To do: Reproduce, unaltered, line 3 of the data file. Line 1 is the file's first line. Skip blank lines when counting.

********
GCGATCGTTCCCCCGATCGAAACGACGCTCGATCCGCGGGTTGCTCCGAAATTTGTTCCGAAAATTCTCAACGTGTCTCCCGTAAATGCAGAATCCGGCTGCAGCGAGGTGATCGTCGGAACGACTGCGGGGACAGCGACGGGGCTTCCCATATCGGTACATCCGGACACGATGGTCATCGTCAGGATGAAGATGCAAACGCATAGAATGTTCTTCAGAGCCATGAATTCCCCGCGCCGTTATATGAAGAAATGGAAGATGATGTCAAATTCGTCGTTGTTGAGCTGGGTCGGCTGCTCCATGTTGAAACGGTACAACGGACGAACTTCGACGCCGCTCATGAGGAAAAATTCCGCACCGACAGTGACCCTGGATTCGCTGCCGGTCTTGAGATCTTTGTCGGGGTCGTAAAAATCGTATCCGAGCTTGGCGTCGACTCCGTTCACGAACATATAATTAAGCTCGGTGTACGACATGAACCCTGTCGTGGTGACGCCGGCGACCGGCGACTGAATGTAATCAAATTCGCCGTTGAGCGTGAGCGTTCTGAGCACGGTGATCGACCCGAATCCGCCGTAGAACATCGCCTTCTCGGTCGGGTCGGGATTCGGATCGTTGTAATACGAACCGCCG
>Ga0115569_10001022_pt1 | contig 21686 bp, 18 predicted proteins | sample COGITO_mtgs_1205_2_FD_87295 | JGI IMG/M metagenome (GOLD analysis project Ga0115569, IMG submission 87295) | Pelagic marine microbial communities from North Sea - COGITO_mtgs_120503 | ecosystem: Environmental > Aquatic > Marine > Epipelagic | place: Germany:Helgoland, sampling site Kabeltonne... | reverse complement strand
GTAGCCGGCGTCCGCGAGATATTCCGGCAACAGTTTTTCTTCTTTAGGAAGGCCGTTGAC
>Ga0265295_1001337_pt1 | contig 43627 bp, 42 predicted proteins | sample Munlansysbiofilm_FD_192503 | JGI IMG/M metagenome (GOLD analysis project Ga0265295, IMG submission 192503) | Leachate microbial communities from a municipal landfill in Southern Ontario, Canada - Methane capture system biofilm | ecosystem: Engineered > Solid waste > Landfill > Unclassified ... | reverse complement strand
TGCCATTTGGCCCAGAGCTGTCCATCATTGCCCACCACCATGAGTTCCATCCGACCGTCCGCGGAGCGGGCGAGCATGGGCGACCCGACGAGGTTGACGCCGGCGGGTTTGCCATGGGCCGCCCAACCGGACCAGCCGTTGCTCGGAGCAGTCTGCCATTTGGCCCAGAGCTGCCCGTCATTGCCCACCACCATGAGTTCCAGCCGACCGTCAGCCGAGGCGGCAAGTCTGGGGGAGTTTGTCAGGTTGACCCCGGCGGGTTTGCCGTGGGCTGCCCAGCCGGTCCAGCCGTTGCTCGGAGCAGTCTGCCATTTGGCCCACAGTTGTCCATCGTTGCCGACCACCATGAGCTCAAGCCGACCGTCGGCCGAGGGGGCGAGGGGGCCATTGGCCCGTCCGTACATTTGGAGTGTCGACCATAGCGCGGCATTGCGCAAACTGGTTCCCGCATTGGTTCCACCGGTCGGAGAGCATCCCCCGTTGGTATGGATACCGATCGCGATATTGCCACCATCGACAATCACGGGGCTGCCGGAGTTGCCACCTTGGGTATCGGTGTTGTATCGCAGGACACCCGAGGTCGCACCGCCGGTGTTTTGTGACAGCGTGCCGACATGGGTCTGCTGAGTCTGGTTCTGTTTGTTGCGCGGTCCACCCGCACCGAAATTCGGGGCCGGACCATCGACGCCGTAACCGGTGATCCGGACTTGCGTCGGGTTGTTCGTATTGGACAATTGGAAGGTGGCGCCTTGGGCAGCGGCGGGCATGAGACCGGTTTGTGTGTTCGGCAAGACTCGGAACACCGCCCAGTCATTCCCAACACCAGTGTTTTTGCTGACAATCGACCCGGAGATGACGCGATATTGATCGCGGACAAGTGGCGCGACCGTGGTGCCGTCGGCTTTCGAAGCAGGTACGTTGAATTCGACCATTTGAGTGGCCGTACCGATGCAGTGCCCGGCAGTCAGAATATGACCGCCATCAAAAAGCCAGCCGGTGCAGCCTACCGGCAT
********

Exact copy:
GTAGCCGGCGTCCGCGAGATATTCCGGCAACAGTTTTTCTTCTTTAGGAAGGCCGTTGAC